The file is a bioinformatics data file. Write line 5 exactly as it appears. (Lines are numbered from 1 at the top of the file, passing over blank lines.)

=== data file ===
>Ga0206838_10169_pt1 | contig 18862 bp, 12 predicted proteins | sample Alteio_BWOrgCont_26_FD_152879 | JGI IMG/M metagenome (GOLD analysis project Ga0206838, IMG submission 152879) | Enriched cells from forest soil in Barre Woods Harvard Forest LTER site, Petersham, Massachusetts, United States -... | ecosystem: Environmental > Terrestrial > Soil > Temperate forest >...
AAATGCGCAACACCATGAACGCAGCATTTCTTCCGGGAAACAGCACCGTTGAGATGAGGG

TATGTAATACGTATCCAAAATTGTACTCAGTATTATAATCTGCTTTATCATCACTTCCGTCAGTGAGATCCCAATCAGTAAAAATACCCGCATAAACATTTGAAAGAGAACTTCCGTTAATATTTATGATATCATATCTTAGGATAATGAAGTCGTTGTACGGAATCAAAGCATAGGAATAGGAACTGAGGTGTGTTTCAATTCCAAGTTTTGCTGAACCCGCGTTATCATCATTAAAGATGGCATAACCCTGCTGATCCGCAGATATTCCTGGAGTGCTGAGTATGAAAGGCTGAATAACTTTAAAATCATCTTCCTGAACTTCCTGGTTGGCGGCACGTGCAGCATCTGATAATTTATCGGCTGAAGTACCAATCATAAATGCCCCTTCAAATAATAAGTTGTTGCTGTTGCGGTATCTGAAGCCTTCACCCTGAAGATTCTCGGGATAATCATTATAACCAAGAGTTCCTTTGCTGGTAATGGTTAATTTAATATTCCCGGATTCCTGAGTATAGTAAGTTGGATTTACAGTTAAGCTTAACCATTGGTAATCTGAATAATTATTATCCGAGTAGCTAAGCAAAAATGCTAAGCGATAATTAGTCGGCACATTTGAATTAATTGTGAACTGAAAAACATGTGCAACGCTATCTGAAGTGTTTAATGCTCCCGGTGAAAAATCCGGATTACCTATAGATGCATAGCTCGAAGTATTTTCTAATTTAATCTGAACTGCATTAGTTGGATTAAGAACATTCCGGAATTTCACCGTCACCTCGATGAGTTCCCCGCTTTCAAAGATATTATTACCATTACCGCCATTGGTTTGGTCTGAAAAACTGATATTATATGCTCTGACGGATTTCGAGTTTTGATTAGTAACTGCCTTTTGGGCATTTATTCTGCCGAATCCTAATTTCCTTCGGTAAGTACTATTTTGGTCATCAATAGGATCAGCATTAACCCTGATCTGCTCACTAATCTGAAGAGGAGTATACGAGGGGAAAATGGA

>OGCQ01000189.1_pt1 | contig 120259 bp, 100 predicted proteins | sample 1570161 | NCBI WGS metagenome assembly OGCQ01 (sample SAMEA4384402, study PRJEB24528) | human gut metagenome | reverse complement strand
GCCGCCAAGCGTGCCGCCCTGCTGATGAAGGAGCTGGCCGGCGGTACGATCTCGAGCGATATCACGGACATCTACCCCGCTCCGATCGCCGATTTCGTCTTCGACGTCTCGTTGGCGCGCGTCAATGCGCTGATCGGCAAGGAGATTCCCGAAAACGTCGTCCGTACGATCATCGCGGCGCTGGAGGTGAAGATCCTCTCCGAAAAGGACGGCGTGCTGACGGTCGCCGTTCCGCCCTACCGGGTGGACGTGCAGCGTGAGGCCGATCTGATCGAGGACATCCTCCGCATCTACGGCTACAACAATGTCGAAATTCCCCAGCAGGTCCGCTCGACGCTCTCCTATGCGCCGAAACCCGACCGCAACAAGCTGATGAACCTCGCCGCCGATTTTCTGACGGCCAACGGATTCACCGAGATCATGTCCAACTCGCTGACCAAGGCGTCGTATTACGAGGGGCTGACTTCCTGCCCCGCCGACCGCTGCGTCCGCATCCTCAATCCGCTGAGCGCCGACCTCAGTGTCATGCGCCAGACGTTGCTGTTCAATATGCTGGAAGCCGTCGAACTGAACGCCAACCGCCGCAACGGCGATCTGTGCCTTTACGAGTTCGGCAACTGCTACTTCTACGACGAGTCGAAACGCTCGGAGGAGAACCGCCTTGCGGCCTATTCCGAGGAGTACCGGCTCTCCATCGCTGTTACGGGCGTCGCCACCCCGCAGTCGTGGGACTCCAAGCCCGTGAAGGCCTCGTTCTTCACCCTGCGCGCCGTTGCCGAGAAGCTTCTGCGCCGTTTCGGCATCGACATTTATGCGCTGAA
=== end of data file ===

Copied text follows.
GCCGCCAAGCGTGCCGCCCTGCTGATGAAGGAGCTGGCCGGCGGTACGATCTCGAGCGATATCACGGACATCTACCCCGCTCCGATCGCCGATTTCGTCTTCGACGTCTCGTTGGCGCGCGTCAATGCGCTGATCGGCAAGGAGATTCCCGAAAACGTCGTCCGTACGATCATCGCGGCGCTGGAGGTGAAGATCCTCTCCGAAAAGGACGGCGTGCTGACGGTCGCCGTTCCGCCCTACCGGGTGGACGTGCAGCGTGAGGCCGATCTGATCGAGGACATCCTCCGCATCTACGGCTACAACAATGTCGAAATTCCCCAGCAGGTCCGCTCGACGCTCTCCTATGCGCCGAAACCCGACCGCAACAAGCTGATGAACCTCGCCGCCGATTTTCTGACGGCCAACGGATTCACCGAGATCATGTCCAACTCGCTGACCAAGGCGTCGTATTACGAGGGGCTGACTTCCTGCCCCGCCGACCGCTGCGTCCGCATCCTCAATCCGCTGAGCGCCGACCTCAGTGTCATGCGCCAGACGTTGCTGTTCAATATGCTGGAAGCCGTCGAACTGAACGCCAACCGCCGCAACGGCGATCTGTGCCTTTACGAGTTCGGCAACTGCTACTTCTACGACGAGTCGAAACGCTCGGAGGAGAACCGCCTTGCGGCCTATTCCGAGGAGTACCGGCTCTCCATCGCTGTTACGGGCGTCGCCACCCCGCAGTCGTGGGACTCCAAGCCCGTGAAGGCCTCGTTCTTCACCCTGCGCGCCGTTGCCGAGAAGCTTCTGCGCCGTTTCGGCATCGACATTTATGCGCTGAA